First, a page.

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Wednesday, 2 November 1921


Senator PRATTEN (NEW SOUTH WALES) . - I cannot follow the Minister (Senator Russell) in his opposition to the amendment of Senator Thomas. I understand that by the amendment it is merely proposed to eliminate the words ' in the Department of Trade and Customs." That would throw any position in the whole of the Public Service open to any person who had served in the permanent Naval Forces of the Commonwealth for the full period of his enlistment, provided only that he was considered suitable by the Board, without examination.


Senator Russell - You cannot enforce preference.


Senator PRATTEN (NEW SOUTH WALES) - This is not preference at all. The word "preference" is not used.


Senator THOMAS (NEW SOUTH WALES) - It ought to be open to all the members of the Australian Imperial Force.


Senator PRATTEN (NEW SOUTH WALES) - That is another issue.


Senator Russell - Men who have seen active service in the Navy or Army already have a preference, and are provided for in the Bill; but the men contemplated under this clause are not necessarily men with active service.


Senator PRATTEN (NEW SOUTH WALES) - I am confining my attention to clause 38, which says nothing at all about preference. It simply says that, if a man in the Naval Forces of the Commonwealth has a satisfactory record, he shall be eligible for appointment by the Board, without examination, to any office in the fourth division of the Trade and Customs Department; and I understand one may add to that - "for which he may be suitable."


Senator Russell - That is covered by clauses 39 and 40.


Senator PRATTEN (NEW SOUTH WALES) - We are now discussing clause 38, and I wish to confine my attention to that particular clause. The whole issue seems to be as to whether ex-naval men shall be eligible for appointment under certain conditions, if considered suitable by the Board, throughout the whole gamut of the Public Service, or whether their eligibility shall be confined to one Department,. I would point out that in the whole of the Departments of the Public Service there are positions which could probably be very suitably filled by service-expired naval men. If the clause remains as it stands, the Board will not be able to appoint an ex-naval man to any position in the Public Service except in the Department of Trade and Customs. We wish these men to be put into positions for which they are suitable, and for which they are recommended by the Board. The Minister has intimated that he intends to extend the ambit of the clause to the Quarantine and Harbor services, which include the work of attending to lightships and other similar nautical duties. May I suggest that these ex-naval men are equally suitable for the position of watchmen on Government steamers?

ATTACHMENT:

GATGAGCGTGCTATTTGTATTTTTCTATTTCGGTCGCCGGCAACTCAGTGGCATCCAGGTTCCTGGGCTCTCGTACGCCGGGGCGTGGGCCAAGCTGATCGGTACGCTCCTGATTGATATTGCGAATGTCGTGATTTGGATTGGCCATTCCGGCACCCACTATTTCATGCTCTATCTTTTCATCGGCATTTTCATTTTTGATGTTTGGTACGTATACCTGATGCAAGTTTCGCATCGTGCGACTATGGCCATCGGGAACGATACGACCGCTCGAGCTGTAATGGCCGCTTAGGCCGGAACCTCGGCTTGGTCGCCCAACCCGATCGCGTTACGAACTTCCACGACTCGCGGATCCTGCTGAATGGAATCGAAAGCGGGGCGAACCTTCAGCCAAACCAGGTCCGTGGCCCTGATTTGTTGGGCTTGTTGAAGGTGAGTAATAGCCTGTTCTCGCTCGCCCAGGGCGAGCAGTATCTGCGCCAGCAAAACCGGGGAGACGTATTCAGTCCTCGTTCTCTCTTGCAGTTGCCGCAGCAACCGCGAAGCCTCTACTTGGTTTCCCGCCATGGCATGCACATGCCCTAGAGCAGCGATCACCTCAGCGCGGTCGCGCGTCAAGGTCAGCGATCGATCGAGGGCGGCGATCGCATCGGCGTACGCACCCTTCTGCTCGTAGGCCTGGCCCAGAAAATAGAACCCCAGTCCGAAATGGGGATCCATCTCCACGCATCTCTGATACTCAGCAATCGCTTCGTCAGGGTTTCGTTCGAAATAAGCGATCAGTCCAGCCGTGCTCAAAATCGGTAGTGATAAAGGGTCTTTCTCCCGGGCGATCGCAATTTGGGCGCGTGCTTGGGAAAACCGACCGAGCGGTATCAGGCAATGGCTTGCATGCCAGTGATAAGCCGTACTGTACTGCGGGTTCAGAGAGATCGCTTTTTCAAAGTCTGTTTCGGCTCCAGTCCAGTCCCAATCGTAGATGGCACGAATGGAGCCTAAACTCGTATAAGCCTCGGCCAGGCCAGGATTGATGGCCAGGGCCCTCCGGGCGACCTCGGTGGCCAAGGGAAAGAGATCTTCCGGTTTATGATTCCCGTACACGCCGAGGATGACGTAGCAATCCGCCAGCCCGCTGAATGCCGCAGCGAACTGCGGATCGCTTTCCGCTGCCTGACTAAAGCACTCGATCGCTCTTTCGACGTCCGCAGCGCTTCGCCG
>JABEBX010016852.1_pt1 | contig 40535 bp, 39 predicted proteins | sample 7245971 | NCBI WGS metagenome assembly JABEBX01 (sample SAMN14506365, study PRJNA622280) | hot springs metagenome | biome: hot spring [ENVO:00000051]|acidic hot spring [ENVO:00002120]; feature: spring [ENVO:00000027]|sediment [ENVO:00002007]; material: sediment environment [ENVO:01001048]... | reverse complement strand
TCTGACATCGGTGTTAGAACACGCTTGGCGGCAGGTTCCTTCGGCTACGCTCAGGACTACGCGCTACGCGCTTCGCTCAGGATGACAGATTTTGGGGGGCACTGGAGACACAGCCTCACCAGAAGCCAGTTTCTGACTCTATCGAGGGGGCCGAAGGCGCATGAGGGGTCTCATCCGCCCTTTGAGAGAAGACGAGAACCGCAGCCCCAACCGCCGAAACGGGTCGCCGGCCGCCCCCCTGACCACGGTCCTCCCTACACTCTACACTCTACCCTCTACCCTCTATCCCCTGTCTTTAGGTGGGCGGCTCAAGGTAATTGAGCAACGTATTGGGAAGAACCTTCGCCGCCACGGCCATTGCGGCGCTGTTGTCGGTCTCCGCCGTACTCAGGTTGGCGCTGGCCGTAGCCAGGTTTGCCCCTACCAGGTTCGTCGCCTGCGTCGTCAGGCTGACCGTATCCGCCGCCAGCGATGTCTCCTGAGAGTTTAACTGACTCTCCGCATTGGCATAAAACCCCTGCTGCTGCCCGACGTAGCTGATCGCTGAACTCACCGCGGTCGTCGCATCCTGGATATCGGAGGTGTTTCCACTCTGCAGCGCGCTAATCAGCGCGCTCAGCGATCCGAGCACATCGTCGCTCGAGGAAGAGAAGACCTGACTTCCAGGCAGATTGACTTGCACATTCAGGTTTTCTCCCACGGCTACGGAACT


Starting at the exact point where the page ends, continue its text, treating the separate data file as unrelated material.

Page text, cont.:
Senator Russell - They are all under the Customs.


Senator PRATTEN (NEW SOUTH WALES) - It is news to me that the Commonwealth Shipping Line is under the Customs.


Senator Russell - We are dealing with public servants. Employees of the Commonwealth Shipping Line are not public servants. They do not come under this Bill; it is treated as a commercial line, and is under independent management.


Senator PRATTEN (NEW SOUTH WALES) - I am glad to get that admission. I hope the Shipping Line will always be treated as a commercial proposition, and stand or fall on its profits or losses. The amendment is simple, and I support it because such a clause should not be limited to one particular Department.


Senator Russell - Members of the Australian Imperial Force who were on active service have a preference to employment. Are you going to give men who have not had active service preference? I am willing to defer this matter and make further inquiries regarding it.


Senator PRATTEN (NEW SOUTH WALES) - There is no complexity or abstruseness about the amendment. Neither is it loaded.


Senator Russell - But it may be the thin end of the wedge in splitting the principle of preference to soldiers.


Senator PRATTEN (NEW SOUTH WALES) - The whole construction of the clause is based on the principle of discretion being given to the Commissioner or the Board.


Senator THOMAS (NEW SOUTH WALES) - It does not say that work must be found for these men.


Senator PRATTEN (NEW SOUTH WALES) - It does not. And I would like to see the discretion enlarged by the amendment being incorporated in the Bill. To mention an example, if there is any canvas bag-making to be done for the Postal Service surely an ex-sailor would possess qualifications for the work over and above those of other citizens.


Senator Benny - Why not make the preference apply also to an ex-soldier?


Senator PRATTEN (NEW SOUTH WALES) - I invite the honorable senator to give his reasons; he may receive unexpected support. The amendment is clear, and it completes the intention of the clause.







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